Against Sunderland, seeking to deprive the Black Cats of the ball, starve Steven Fletcher of service, and take the game to the suspect Sunderland back line while achieving the joint goal of moving said ball as far as possible away from Fulham's own ravenous goal mouth, Rene Meulensteen opted to deploy a 4-2-3-1 predicated on measured build-up play and sustained interplay between Clint Dempsey, Damien Duff, Dimitar Berbatov, and Adel Taarabt.
The right-footed Dempsey, deployed on the left, was given free reign to make outside/in runs and overlap with Taarabt and Berbatov. Ditto the left-footed Duff. Width was to be provided by John Arne Riise and Sascha Riether over-lapping the bubbling cauldron of interplay that Dempsey, Duff, Berbatov, and Taarabt were hoped to provide.
Speed of play and ball movement were key to this version of a 4-2-3-1. Imagine a poor man's Arsenal in the final third and you'll have some sense of how this was all supposed to work. Ideally, Fabio Borini and Adam Johnson would have had to attend to the forward runs of Riise and Riether or, even better, would have followed the outside/in runs of Duff and/or Dempsey and left space in behind for Riise and Riether to run rampant.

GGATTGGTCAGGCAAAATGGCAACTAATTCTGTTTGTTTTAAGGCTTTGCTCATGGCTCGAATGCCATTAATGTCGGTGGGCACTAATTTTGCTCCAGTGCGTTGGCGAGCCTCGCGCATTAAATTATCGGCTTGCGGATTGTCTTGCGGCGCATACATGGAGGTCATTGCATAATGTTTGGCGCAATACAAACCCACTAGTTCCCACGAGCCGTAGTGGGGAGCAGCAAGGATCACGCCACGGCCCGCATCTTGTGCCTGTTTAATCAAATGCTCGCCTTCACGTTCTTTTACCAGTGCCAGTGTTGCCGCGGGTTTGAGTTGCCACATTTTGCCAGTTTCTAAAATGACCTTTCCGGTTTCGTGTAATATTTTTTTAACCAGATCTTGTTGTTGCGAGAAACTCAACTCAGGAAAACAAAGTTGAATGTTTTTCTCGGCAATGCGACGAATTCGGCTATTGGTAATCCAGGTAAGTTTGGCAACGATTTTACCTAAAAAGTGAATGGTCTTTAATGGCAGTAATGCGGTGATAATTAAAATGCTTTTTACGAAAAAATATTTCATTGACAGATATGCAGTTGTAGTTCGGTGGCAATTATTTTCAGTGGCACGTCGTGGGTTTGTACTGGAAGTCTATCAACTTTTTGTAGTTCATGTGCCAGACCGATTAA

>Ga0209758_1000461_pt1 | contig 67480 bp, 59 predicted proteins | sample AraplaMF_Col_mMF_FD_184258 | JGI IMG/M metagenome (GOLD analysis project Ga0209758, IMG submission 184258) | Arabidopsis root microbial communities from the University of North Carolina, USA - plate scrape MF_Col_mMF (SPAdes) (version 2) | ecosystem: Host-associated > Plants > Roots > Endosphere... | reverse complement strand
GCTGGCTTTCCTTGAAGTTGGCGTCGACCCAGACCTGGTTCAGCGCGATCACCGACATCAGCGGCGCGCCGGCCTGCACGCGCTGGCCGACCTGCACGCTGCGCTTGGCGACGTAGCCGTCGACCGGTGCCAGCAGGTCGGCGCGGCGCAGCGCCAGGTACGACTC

As we now know, things didn't turn out quite that way. After a few early runs, Riise was grounded by Adam Johnson's insistence on providing a high and wide outlet for the not-so-besieged Sunderland defense. Dempsey continued to run infield every time he received the ball, but without an effective overlapping threat in Riise, Sunderland was able to stay compact and funnel play into the center of the field and a bramble of Lee Cattermole shaped legs.
Berbatov compounded this unproductive pattern of play by not making runs to the outside in an effort to drag a defender wide. Play became more and more narrow and with no threat running down the Black Cat's right flank and an effectively grid-locked center, Sunderland could further direct cover to their left and limit the chances of Riether getting that ball at the end of one of his more and more futile forays forward. To compensate, Steve Sidwell and Scott Parker, in an effort to create width and an outlet for the stagnating attack, found themselves in wider positions than they would have liked.